Rocky released a long exhale. “If you had said no, he’d have just found another place. You can’t stop ‘progress.’” He made air quotes with his fingers as he said the word. He gave my knee a supportive pat. “Focus on the positive, Misty. You’ve got lots to look forward to.”


            I certainly did. My two sons would arrive from college on Wednesday to spend the Thanksgiving holiday with me. My ex-husband would be coming, too. We’d had a rare, truly amicable split, and were determined to remain a family, albeit a somewhat nontraditional one.


            The smell of pancakes and fried foods greeted us as I turned into the parking lot that my lodge shared with The Greasy Griddle. The old-fashioned diner was owned by a woman named Patty, who’d become not only a business associate but also one of my dearest friends. I parked in my usual spot at the far end of the lot to allow my guests to use the more convenient spots. As Rocky and I headed inside, we passed a couple from Texas who’d just checked out. The Pratts both worked for the IRS. They’d given me free tax advice over biscuits and gravy at breakfast. Their two young children were quite a handful but, despite their high levels of energy, the kids were also well-mannered and absolutely adorable.


            I raised my hand in goodbye. “Safe travels back to Dallas. Hope to see y’all again soon!”


            Mrs. Pratt gave me a smile. “You can count on it. Our daughter has already insisted we come back next summer to see the fawns while they still have their spots.”


            Their inquisitive little girl had peppered Rocky and me with questions about the deer, and we’d told her that the babies kept their spots only for three or four months. Most deer were born in May or June, so they’d lost their spots by this time of year.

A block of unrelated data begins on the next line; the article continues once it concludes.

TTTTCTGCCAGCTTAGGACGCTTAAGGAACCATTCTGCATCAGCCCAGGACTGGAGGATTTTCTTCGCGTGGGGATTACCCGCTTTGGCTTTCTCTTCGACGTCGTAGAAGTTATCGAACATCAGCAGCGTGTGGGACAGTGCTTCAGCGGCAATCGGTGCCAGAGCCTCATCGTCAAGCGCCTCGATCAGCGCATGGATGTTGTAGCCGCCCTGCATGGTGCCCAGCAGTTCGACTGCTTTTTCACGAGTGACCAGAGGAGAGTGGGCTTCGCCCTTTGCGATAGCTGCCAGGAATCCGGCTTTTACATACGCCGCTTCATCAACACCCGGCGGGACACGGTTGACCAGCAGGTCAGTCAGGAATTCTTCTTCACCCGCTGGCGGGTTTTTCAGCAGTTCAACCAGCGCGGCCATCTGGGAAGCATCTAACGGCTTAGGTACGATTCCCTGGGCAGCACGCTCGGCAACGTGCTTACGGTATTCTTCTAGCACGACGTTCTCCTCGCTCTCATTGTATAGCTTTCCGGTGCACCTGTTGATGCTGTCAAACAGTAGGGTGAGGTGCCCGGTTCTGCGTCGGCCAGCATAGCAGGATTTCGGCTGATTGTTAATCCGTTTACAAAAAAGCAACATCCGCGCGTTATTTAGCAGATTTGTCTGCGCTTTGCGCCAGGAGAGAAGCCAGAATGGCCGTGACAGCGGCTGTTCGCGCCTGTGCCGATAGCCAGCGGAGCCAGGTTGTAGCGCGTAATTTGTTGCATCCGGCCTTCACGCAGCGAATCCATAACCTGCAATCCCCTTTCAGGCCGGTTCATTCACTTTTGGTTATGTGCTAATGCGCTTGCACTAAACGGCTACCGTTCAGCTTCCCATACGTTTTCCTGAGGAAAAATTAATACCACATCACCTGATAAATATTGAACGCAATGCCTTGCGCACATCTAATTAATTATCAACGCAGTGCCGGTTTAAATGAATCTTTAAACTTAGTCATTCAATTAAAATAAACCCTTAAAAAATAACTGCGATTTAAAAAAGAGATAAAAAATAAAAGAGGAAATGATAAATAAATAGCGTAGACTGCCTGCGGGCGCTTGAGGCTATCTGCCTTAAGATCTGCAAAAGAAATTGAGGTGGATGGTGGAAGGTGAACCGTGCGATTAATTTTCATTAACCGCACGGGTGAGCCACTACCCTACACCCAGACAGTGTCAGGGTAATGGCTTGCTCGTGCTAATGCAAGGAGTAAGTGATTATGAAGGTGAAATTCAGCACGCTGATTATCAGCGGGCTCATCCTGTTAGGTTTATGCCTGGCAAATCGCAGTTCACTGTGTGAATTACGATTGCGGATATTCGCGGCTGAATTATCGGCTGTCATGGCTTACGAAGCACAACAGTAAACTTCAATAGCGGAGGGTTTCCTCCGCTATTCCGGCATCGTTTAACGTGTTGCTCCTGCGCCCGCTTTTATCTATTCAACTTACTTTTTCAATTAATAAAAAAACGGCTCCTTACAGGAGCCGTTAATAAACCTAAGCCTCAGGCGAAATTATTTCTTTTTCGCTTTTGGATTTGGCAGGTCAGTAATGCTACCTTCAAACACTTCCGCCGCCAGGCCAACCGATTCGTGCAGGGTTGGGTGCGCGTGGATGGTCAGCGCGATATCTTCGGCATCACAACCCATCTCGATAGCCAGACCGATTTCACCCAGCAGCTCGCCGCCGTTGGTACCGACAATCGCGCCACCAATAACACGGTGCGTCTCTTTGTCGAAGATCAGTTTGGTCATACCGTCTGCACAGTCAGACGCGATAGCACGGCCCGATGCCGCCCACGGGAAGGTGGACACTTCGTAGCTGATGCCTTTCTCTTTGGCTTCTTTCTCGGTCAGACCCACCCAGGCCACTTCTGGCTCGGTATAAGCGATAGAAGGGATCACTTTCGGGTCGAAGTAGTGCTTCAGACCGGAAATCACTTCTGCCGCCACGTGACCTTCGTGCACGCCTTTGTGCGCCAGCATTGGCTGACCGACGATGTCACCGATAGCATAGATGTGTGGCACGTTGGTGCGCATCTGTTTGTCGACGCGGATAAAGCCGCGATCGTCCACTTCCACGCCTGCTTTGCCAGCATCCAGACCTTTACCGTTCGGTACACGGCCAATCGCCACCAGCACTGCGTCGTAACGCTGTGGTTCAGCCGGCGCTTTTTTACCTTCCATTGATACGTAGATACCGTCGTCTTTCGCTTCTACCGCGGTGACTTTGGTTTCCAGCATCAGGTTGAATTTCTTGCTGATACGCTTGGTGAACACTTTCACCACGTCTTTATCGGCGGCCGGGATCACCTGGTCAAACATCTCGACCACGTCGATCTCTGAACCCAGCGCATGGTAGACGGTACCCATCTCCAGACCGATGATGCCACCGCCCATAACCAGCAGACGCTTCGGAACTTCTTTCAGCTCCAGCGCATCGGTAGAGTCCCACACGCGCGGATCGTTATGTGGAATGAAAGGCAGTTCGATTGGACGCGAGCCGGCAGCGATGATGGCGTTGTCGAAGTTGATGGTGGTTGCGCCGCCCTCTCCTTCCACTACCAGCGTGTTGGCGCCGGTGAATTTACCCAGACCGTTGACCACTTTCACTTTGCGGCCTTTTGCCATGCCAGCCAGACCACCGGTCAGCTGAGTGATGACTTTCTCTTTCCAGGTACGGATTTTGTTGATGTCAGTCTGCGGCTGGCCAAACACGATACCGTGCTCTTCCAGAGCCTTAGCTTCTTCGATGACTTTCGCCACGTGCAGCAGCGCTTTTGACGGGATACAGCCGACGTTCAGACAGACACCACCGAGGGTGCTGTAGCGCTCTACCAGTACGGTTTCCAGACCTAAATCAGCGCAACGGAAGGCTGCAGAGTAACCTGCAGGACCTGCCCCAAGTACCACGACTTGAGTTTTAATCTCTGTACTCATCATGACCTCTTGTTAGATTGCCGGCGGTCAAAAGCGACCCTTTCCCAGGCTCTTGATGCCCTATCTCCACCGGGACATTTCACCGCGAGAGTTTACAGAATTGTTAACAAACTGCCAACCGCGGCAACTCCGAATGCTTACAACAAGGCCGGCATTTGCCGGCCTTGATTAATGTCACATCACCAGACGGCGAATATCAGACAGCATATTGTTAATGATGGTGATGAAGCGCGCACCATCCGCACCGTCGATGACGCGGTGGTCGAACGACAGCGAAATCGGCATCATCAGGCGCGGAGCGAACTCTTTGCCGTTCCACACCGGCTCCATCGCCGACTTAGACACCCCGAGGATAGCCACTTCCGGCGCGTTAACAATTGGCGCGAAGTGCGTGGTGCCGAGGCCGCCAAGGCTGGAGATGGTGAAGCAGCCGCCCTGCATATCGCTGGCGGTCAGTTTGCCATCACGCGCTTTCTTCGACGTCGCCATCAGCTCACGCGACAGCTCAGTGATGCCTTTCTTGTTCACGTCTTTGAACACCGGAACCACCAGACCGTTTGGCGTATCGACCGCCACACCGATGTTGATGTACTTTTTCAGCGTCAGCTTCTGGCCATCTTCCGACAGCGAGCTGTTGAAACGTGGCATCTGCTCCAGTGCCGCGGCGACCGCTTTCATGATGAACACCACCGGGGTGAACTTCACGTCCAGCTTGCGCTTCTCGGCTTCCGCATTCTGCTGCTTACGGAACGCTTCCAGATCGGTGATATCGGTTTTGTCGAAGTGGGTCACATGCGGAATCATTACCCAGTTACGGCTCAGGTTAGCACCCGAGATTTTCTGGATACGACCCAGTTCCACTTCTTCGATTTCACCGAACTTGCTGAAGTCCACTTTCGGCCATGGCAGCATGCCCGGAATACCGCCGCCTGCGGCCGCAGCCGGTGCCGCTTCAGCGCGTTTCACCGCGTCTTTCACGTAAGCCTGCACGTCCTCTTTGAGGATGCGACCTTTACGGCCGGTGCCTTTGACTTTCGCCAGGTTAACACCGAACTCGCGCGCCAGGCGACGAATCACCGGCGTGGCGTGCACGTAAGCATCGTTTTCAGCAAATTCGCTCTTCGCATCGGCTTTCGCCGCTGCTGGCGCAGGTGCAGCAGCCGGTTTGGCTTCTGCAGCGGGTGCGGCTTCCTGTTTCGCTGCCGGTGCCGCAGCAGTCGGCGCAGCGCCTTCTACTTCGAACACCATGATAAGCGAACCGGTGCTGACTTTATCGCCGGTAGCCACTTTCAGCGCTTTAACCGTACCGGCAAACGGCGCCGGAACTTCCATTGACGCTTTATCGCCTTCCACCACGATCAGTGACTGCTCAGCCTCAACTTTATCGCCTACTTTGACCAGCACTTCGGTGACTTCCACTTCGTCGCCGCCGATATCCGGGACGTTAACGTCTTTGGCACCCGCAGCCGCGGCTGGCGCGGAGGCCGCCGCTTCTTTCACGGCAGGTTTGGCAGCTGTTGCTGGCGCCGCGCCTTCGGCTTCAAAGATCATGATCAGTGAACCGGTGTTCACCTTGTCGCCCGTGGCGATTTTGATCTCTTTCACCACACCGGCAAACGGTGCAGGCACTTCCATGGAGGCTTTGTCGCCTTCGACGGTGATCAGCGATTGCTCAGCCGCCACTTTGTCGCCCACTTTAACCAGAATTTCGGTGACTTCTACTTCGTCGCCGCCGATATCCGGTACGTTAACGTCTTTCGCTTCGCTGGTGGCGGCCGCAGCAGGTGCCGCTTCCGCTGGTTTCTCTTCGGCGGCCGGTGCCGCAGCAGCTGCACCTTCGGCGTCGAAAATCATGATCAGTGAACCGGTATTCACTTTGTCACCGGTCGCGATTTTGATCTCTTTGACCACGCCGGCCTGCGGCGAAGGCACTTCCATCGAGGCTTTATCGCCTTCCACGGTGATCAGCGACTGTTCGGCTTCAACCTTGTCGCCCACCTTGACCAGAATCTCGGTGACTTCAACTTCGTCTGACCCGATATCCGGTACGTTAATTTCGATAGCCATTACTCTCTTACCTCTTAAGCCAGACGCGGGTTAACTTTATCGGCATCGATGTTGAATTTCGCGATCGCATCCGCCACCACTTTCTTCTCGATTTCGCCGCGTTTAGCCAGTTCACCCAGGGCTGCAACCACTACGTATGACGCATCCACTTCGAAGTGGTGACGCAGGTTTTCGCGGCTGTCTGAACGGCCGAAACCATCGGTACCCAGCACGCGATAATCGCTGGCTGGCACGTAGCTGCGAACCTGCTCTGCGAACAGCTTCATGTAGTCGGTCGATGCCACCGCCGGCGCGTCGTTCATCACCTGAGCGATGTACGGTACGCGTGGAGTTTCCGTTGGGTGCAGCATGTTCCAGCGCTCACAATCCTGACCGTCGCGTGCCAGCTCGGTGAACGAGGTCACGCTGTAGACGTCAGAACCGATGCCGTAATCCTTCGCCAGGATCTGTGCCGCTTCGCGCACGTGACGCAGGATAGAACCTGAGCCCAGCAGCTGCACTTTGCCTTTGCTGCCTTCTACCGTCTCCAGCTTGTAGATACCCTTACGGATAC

“Wonderful!” I put my hands on my knees and bent down to look the little girl in the eye. “I’ll make sure we’ve got plenty of fresh blueberries for your pancakes.”


            Her eyes widened in delight and she clapped her itty-bitty hands. “Yay!”


            As our departing guests aimed for their car, Rocky and I headed into the lodge. My assistant manager, Brynn O’Reilly, looked up from the reception desk. Brynn was tall and thin, with wavy red hair and a bohemian sense of style. Brynn embraced new age philosophies and practices, and regularly burned sage in the lodge to banish bad juju. The ritual might not help, but it didn’t hurt, either. Besides, I wasn’t about to lose a reliable and hardworking assistant by questioning her beliefs.


            She pointed to the computer. “Three more reservations came in for Thanksgiving weekend. All the rooms are booked.”


            With my prior innkeeping experience at a zero and Mother Nature’s tendency to be very fickle with the weather, buying a lodge in the Blue Ridge Mountains had been a risky endeavor. But, so far, things were going remarkably well. Of course, the success of the lodge didn’t come without a price. I worked twenty-four/seven in an attempt to keep the rooms full and the bottom line in the black. When I wasn’t cleaning or attending to guests, I was online, promoting the lodge on Facebook or Instagram, posting photos to show off the area’s natural beauty, abundant wildlife, and variety of activities.


“We’re full? Woo hoo!” I performed a happy dance right there in the lobby, borrowing moves from the “Cha-Cha Slide” and getting funky. Rocky and Brynn joined in the happy dance, each performing their own moves. Rocky imitated a Russian dancer by crossing his arms and bouncing up and down, kicking out one leg and then the other in the traditional Dance of the Cossacks. Brynn’s happy dance involved turning in a circle while snaking her arms and shaking her hips like a belly dancer. Not only were my staff reliable and hardworking, they were fun, too. We made a great team.


With the last of the non-returning guests having departed, I placed the bell at the desk along with the small placard directing anyone needing assistance to ring it. While Brynn and I rounded up our housekeeping carts, Rocky set off to add weatherstripping around the windows. My guests’ comfort was my number-one priority, but ensuring there were no drafts would also keep the lodge’s electric bill in check. It was going to get very cold very soon in the mountains.